A Spiritual and Cultural-Historical Journey
from Pirita to Vana-Vastseliina

Pilgrim’s route

The Koch family chapel

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Starting at the ruins of the Pirita convent, we cross the river. The first wooden bridge was built in 1914, before that the river could be crossed only on a raft. The reinforced concrete bridge was completed only in 1936.
The journey continues along the left bank of the Pirita river. We walk upstream, the path running along the bank between the river and the cycle track. A walk on the right bank of the Pirita river is also beautiful; here the first sight is the Botanic Garden.

The surroundings of Tallinn had plenty of burghers’ summer houses as early as the 17th century, together with gardens and  various auxiliary buildings – they were called summer mansions. The lands stretched as far as the Lükati bridge. In the 18th century the Tallinn town council rented the land on the left bank to businessman Joachim Christian Koch (i.e. the land was rented out for an indefinite period of time together with building rights, the user having to pay an annual land tax). In 1795, an even bigger area, on the high banks of the Pirita river. was added to it.

In 1866, the second Baltic-German song festival with participants from all over the Baltic area and even from St Petersburg, was held in Tallinn. It lasted about a week, and on the final day, a competition was organised in the park of the Koch family summer mansion in Pirita-Kose. People arrived rowing along the river in decorated boats or walking by the riverbank with fluttering flags. One Estonian choir took part as well – a mixed choir from Jüri parish, conducted by G. Kraemann. The choir allegedly sang well beyond expectations.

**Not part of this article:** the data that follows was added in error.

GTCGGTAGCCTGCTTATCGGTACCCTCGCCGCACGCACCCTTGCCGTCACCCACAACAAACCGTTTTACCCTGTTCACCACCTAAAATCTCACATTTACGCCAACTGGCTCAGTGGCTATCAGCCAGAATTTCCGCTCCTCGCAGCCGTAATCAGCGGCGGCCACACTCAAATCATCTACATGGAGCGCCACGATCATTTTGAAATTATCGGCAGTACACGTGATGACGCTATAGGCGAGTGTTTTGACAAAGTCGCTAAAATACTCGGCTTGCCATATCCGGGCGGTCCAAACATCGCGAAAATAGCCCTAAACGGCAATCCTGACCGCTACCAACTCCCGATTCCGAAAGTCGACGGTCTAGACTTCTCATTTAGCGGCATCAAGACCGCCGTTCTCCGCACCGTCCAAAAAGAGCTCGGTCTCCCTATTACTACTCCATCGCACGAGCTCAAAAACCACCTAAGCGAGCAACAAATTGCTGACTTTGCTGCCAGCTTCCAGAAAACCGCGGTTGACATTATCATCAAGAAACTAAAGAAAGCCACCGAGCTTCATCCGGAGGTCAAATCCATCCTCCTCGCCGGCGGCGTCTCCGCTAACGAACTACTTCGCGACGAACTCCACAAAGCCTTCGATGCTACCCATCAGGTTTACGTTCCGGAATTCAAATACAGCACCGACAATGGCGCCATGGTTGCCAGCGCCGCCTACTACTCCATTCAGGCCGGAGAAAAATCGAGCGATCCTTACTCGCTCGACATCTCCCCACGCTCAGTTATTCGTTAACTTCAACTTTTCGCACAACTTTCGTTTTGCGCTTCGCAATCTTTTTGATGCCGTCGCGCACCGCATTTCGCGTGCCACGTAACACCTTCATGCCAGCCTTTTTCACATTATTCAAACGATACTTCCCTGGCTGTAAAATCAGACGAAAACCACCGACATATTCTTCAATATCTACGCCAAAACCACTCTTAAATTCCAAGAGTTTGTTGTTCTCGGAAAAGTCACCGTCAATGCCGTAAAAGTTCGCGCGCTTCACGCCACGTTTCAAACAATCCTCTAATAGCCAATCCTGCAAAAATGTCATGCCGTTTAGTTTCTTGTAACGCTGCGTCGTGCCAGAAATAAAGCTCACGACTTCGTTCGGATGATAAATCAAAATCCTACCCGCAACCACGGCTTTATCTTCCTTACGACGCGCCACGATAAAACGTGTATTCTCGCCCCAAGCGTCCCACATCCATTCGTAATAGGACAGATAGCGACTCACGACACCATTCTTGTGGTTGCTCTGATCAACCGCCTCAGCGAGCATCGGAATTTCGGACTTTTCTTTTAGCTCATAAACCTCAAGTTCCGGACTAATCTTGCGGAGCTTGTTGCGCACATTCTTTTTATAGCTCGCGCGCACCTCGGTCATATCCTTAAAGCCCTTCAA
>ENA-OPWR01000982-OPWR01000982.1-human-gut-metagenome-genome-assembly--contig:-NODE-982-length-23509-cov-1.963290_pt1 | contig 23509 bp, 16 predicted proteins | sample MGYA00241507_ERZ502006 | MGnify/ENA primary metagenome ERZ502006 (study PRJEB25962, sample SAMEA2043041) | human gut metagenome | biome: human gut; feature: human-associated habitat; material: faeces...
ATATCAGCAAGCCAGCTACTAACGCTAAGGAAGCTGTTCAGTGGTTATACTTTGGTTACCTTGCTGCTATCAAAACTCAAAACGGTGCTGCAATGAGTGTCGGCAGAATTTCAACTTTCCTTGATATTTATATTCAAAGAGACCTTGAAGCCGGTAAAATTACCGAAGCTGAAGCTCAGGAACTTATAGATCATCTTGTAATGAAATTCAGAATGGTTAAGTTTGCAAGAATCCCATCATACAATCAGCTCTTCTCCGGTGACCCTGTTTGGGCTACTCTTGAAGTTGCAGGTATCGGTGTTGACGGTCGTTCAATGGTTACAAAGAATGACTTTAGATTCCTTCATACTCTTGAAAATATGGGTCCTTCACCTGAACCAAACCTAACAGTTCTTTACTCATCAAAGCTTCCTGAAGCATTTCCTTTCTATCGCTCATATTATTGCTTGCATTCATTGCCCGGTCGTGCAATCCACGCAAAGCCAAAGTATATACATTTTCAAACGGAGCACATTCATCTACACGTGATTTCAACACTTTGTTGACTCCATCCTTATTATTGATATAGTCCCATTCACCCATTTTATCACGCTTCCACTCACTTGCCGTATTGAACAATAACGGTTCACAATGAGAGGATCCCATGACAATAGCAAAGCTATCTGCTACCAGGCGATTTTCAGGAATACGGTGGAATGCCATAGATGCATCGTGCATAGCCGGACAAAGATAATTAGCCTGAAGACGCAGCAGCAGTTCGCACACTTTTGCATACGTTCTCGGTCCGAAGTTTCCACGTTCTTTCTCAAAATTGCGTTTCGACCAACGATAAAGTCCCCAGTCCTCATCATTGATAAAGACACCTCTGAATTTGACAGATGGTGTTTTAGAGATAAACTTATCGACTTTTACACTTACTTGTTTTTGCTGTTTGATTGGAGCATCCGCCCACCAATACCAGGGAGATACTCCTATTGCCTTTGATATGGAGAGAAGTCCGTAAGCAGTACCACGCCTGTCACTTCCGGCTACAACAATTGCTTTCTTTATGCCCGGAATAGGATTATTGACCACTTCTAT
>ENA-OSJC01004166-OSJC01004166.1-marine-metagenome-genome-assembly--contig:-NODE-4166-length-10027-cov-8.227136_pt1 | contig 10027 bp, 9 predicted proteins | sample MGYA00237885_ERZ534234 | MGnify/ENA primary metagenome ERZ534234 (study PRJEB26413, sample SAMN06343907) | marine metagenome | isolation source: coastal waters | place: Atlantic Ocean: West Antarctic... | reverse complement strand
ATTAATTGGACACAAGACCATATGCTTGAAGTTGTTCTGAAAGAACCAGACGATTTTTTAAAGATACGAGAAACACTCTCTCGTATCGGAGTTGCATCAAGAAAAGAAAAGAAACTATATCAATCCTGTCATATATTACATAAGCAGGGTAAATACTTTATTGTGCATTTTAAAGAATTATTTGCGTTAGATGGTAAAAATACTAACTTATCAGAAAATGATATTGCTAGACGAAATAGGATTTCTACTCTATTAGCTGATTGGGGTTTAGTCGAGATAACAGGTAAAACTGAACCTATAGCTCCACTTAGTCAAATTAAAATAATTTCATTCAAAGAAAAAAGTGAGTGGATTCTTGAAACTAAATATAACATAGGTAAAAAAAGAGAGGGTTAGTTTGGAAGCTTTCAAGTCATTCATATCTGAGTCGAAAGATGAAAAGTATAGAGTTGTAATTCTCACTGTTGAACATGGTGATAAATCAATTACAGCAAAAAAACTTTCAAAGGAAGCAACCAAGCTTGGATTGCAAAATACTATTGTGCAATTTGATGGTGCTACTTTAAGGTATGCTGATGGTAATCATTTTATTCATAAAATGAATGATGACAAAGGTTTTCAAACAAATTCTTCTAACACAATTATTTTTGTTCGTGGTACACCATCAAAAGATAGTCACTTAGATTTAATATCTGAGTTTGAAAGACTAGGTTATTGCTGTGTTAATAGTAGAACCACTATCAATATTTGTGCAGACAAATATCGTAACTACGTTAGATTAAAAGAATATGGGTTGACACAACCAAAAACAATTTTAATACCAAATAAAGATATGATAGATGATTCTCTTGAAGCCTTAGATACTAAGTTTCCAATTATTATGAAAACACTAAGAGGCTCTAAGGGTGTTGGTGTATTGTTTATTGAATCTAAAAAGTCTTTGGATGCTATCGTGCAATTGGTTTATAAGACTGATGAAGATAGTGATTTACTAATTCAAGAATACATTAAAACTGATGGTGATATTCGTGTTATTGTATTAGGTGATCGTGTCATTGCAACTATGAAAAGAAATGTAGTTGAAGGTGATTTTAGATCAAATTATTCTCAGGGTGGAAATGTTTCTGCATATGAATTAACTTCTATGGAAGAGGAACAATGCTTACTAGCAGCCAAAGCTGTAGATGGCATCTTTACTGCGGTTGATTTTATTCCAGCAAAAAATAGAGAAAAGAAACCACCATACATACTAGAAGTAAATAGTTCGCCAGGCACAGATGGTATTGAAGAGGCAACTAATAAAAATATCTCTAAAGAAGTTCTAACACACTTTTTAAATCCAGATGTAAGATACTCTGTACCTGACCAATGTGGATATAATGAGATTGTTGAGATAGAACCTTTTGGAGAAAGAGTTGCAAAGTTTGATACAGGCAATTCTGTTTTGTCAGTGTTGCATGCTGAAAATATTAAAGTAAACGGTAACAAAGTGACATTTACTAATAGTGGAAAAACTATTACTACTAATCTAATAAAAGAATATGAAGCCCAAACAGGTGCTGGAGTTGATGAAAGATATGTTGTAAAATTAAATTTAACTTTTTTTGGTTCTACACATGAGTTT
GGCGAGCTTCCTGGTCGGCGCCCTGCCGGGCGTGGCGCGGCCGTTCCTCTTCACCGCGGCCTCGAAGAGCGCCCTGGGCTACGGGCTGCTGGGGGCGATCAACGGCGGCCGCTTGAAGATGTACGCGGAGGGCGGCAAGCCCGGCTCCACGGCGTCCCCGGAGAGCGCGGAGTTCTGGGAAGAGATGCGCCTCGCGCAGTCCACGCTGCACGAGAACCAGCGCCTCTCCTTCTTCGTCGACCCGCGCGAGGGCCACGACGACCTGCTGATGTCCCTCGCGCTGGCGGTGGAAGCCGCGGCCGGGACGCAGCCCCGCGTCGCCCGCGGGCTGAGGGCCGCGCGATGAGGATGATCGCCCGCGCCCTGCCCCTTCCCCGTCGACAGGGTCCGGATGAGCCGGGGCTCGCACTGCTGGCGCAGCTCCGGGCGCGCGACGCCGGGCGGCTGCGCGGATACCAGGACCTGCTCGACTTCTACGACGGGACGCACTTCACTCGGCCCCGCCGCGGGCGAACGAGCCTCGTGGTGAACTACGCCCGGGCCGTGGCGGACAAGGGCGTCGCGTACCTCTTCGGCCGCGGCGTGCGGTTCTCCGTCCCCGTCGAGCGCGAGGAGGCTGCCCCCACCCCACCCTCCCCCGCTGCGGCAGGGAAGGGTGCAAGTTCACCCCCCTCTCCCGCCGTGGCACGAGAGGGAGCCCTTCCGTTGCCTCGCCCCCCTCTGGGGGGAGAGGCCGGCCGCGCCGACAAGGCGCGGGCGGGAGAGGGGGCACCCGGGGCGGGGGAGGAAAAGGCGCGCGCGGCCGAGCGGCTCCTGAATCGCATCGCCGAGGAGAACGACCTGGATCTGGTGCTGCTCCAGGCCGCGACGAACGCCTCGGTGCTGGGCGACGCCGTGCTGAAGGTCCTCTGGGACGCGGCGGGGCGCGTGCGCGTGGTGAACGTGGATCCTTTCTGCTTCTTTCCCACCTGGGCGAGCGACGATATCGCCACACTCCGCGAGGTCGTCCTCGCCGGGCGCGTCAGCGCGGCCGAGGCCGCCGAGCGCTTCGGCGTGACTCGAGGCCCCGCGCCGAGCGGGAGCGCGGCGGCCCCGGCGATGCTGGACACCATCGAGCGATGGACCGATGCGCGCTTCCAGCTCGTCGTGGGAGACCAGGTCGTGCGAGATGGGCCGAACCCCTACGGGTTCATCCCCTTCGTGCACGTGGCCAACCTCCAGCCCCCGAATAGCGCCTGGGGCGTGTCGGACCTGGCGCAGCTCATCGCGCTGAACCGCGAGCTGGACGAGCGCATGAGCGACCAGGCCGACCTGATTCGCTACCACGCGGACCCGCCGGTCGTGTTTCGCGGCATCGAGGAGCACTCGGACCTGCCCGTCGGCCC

The chapel was established by the Koch merchant family and was completed in 1874. It contained August Weizenberg’s marble sculptures „Christ”, „Motherly Love”, „Love of a Child”, „Faith and Hope”, „Immortality” and Andreas Koch’s portrait bust. The graves are located on both sides of the chapel entrance.
In 1940 the Koch family resettled in Germany, following the Soviet annexation of Estonia and handed the chapel over to the People’s Commissariat of Education. In 1941 the chapel was used as a Soviet artillery fire control centre. The two-storey historicist chapel was totally looted in 1940–1960. The sculptures were partially destroyed, although some made it to the Art Museum.

Today, the chapel and the new Pirita cemetery lie near the cycle track and tennis courts. On the initiative of the Pirita Velodrome, the chapel was restored, supported by the Culture and Heritage Department, the Tallinn and National Heritage Board, descendants of the Koch family and the Velodrome. The roofless chapel was restored by the the project of architect T. Linna in 1999–2003.

Lagle Parek, Mare Kask. 2015.